An Offer You Can’t Refuse: How Extortion Can Enhance Cooperation in Society

Cooperation is a hard behavior to explain. Often it involves making at least a small sacrifice for the benefit of the whole, which superficially seems to be at odds with evolutionary pressures that encourage individuals to maximize their benefits at the expense of their competitors.

Lots of theories exist to explain why cooperation arises in society, but a relatively new one examines how extortionists can lead to complete cooperation in a society. It’s an idea I’m sure Mafia Don Vito Corleone of the movie The Godfather would have considered trivially obvious.

In a paper recently published in Physical Review E, Zhi-Xi Wu1(Lanzhou
University)  and Zhihai Rong (University of Electronic Science and
Technology of China) considered a situation called the prisoner’s dilemma game. Typically the game involves two or more people who have to choose to cooperate on not based on various rewards.

In the simplest version of the game, imagine two criminals who are being separately questioned by the police. If neither prisoner confesses or implicates the other, they both go to jail for 1 year. If they both implicate the other, they both go to jail for 2 years. But if one remains silent while the other implicates the silent one, the squealer gets off scott free and the loyal one goes to jail for 3 years.

It makes sense, in this basic form of the game, for both prisoners to rat each other out so that they both go to jail for 2 years. The game can be complicated significantly by adding other factors, like requiring the prisoners to play the game many times or changing the way the prisoners are related (colleagues vs. married couples, for example).

The game can also apply to much less sinister situations, with people deciding to cooperate in general (as in business partnerships), or to turn on their associates and reap all the benefits while others suffer.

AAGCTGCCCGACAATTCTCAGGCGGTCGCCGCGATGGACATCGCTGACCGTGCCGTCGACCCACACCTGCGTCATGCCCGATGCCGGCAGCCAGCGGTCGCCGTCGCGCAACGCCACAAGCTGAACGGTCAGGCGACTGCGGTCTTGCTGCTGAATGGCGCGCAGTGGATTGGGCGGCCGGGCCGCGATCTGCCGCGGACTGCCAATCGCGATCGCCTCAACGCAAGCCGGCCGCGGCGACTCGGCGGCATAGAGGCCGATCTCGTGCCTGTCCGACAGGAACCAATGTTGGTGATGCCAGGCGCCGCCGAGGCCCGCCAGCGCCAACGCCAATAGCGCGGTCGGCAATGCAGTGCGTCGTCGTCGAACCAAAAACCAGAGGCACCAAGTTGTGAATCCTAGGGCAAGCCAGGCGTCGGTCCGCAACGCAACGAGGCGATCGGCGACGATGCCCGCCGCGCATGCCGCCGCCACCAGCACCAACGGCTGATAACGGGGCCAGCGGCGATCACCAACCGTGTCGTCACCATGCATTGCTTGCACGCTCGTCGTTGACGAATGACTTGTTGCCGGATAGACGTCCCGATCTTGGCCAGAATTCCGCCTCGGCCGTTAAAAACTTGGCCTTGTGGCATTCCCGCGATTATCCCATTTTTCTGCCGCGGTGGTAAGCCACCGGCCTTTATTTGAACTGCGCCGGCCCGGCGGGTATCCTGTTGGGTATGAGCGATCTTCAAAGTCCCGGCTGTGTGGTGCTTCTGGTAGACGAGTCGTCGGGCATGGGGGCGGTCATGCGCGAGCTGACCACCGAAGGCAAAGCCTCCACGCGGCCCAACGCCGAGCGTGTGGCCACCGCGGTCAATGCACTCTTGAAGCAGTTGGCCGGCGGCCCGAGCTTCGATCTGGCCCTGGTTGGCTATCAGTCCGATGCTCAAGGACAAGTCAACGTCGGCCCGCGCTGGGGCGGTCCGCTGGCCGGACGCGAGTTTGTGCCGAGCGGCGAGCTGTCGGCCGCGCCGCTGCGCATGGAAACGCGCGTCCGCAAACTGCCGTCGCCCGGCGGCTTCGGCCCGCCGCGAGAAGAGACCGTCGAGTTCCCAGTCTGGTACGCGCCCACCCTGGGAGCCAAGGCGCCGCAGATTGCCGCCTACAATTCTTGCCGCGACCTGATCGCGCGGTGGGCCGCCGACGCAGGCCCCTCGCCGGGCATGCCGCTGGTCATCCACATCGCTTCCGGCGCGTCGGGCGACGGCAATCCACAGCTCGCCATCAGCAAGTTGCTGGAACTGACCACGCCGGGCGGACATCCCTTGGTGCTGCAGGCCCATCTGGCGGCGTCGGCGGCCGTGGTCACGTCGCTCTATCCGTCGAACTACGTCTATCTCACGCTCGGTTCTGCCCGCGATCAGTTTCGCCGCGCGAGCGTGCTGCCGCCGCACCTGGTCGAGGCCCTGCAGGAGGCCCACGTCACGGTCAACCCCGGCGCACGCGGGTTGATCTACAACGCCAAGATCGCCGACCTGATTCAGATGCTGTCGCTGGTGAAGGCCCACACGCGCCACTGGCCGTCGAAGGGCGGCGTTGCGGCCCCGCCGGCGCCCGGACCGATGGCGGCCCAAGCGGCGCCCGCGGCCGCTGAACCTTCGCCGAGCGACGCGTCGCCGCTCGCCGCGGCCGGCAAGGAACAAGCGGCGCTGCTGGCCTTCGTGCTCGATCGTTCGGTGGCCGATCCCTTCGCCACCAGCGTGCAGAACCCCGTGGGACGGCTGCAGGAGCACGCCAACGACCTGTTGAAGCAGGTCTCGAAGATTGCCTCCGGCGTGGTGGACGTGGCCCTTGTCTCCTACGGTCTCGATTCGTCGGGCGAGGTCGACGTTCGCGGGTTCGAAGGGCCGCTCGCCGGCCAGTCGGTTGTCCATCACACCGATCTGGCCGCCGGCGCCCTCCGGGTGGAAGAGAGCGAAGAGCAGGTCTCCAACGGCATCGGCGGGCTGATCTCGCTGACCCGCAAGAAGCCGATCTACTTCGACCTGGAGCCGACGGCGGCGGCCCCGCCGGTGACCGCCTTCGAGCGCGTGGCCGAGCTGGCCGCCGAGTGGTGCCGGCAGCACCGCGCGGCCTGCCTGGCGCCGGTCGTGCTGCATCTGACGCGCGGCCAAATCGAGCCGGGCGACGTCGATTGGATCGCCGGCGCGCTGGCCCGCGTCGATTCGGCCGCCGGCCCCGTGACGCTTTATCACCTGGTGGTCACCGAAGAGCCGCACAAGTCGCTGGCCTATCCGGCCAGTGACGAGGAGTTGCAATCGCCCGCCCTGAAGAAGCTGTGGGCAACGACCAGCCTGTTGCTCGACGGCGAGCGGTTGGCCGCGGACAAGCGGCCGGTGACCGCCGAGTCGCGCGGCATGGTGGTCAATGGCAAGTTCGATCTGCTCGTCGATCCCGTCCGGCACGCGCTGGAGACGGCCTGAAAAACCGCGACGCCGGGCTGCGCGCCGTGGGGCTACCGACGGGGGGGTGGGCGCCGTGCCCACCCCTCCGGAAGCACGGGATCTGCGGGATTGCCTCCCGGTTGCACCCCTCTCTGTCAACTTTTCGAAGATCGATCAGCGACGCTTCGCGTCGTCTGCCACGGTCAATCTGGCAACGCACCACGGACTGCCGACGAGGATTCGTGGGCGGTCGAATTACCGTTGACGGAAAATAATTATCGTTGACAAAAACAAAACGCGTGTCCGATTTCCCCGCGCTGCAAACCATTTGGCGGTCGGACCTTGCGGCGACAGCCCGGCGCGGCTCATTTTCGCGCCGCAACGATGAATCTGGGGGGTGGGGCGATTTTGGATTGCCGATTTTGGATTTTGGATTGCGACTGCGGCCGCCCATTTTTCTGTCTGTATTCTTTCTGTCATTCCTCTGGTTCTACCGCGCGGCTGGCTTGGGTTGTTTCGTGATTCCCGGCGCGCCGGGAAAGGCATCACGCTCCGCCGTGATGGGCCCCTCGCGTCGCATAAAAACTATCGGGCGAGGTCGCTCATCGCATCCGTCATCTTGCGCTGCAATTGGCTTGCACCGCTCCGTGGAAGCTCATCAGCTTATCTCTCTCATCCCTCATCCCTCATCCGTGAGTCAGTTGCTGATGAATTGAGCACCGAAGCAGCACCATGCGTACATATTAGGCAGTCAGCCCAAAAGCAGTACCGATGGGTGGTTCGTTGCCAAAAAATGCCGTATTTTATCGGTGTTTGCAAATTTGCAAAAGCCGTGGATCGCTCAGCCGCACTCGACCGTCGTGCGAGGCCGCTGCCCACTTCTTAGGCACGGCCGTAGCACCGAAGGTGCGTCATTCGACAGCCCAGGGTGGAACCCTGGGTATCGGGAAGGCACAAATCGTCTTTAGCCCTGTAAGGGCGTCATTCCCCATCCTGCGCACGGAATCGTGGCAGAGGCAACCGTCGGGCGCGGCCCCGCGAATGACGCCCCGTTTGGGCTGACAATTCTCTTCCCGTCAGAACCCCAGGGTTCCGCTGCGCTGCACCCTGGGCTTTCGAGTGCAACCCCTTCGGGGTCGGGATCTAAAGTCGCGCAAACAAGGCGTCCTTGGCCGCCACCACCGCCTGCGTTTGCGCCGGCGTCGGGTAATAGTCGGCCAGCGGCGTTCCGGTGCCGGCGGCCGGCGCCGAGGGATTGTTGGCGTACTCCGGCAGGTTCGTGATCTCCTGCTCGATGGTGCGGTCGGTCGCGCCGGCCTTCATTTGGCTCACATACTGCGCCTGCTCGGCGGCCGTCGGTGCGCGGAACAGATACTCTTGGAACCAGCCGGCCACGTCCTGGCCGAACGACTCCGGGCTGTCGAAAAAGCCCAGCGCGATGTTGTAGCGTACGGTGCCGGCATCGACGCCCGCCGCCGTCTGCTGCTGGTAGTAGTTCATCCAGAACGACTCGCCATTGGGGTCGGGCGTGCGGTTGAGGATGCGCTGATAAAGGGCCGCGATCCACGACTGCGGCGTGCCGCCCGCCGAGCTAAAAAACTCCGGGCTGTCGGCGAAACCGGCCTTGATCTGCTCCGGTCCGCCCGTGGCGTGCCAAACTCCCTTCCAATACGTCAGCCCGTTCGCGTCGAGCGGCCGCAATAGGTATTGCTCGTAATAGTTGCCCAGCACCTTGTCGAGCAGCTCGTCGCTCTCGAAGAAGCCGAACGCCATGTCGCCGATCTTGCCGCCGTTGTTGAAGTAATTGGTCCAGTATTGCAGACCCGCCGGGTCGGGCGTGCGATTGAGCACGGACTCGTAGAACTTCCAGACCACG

Wu and Rong attempted to simulate a much more realistic situation than the two-player prisoner’s dilemma by considering a large number of people who have to decide whether to cooperate with their nearest neighbors, or to turn on them. If you only have two types of people – those who choose to cooperate (cooperators) and those who choose to take the money and run (defectors) – then cooperation tends to be a fragile thing. Usually, cooperation breaks down.

But if you have some Don Corleones in society who take it upon themselves to make various offers that people can’t refuse, then cooperation dominates. In many cases, defectors are eliminated altogether, thanks to the existence of relatively small number of extortionists who threaten potential defectors with various unpleasant punishments if they don’t play along.

All things have their limits, of course, and that’s true of the simulations Wu and Rong ran. Provided everyone had aspirations below a certain level, cooperation abounds. But when people start to aspire to too much, the situation breaks down and people again start to defect. The physicists don’t give any specific examples to say what they mean by elevated aspirations, but I think Don Barzini‘s ambition to take over the mob activities in New York qualifies. Defection has its benefits, but as Barzini and his cronies in The Godfather learned, sometimes defection has a price too.

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